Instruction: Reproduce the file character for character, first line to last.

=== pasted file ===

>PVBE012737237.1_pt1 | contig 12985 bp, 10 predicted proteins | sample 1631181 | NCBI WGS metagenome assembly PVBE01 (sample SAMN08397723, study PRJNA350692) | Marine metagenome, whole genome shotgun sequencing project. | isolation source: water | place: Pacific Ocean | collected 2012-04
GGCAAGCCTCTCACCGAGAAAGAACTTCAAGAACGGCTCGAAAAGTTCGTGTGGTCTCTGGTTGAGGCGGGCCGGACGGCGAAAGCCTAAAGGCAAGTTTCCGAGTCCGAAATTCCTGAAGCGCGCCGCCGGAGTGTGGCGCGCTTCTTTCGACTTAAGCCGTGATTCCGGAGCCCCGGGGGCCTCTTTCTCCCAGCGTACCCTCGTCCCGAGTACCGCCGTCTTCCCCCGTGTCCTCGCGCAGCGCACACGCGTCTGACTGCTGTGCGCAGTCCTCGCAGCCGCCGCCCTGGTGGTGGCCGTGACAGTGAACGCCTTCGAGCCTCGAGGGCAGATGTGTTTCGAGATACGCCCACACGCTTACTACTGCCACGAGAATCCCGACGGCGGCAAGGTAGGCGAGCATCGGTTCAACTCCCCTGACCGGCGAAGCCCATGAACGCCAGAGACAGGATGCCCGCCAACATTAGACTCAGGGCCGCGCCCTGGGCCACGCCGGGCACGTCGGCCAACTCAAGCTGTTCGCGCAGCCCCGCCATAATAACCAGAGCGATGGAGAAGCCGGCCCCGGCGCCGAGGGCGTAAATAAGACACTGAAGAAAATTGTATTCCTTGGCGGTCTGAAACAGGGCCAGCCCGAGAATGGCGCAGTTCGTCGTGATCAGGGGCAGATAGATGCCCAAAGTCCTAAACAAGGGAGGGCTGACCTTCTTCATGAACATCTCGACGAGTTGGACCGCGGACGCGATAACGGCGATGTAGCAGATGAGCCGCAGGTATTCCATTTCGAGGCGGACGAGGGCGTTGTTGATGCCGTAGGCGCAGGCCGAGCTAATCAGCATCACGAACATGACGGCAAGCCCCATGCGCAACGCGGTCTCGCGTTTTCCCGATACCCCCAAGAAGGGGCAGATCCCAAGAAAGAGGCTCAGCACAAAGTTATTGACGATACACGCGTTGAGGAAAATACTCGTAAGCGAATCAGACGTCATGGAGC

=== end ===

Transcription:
>PVBE012737237.1_pt1 | contig 12985 bp, 10 predicted proteins | sample 1631181 | NCBI WGS metagenome assembly PVBE01 (sample SAMN08397723, study PRJNA350692) | Marine metagenome, whole genome shotgun sequencing project. | isolation source: water | place: Pacific Ocean | collected 2012-04
GGCAAGCCTCTCACCGAGAAAGAACTTCAAGAACGGCTCGAAAAGTTCGTGTGGTCTCTGGTTGAGGCGGGCCGGACGGCGAAAGCCTAAAGGCAAGTTTCCGAGTCCGAAATTCCTGAAGCGCGCCGCCGGAGTGTGGCGCGCTTCTTTCGACTTAAGCCGTGATTCCGGAGCCCCGGGGGCCTCTTTCTCCCAGCGTACCCTCGTCCCGAGTACCGCCGTCTTCCCCCGTGTCCTCGCGCAGCGCACACGCGTCTGACTGCTGTGCGCAGTCCTCGCAGCCGCCGCCCTGGTGGTGGCCGTGACAGTGAACGCCTTCGAGCCTCGAGGGCAGATGTGTTTCGAGATACGCCCACACGCTTACTACTGCCACGAGAATCCCGACGGCGGCAAGGTAGGCGAGCATCGGTTCAACTCCCCTGACCGGCGAAGCCCATGAACGCCAGAGACAGGATGCCCGCCAACATTAGACTCAGGGCCGCGCCCTGGGCCACGCCGGGCACGTCGGCCAACTCAAGCTGTTCGCGCAGCCCCGCCATAATAACCAGAGCGATGGAGAAGCCGGCCCCGGCGCCGAGGGCGTAAATAAGACACTGAAGAAAATTGTATTCCTTGGCGGTCTGAAACAGGGCCAGCCCGAGAATGGCGCAGTTCGTCGTGATCAGGGGCAGATAGATGCCCAAAGTCCTAAACAAGGGAGGGCTGACCTTCTTCATGAACATCTCGACGAGTTGGACCGCGGACGCGATAACGGCGATGTAGCAGATGAGCCGCAGGTATTCCATTTCGAGGCGGACGAGGGCGTTGTTGATGCCGTAGGCGCAGGCCGAGCTAATCAGCATCACGAACATGACGGCAAGCCCCATGCGCAACGCGGTCTCGCGTTTTCCCGATACCCCCAAGAAGGGGCAGATCCCAAGAAAGAGGCTCAGCACAAAGTTATTGACGATACACGCGTTGAGGAAAATACTCGTAAGCGAATCAGACGTCATGGAGC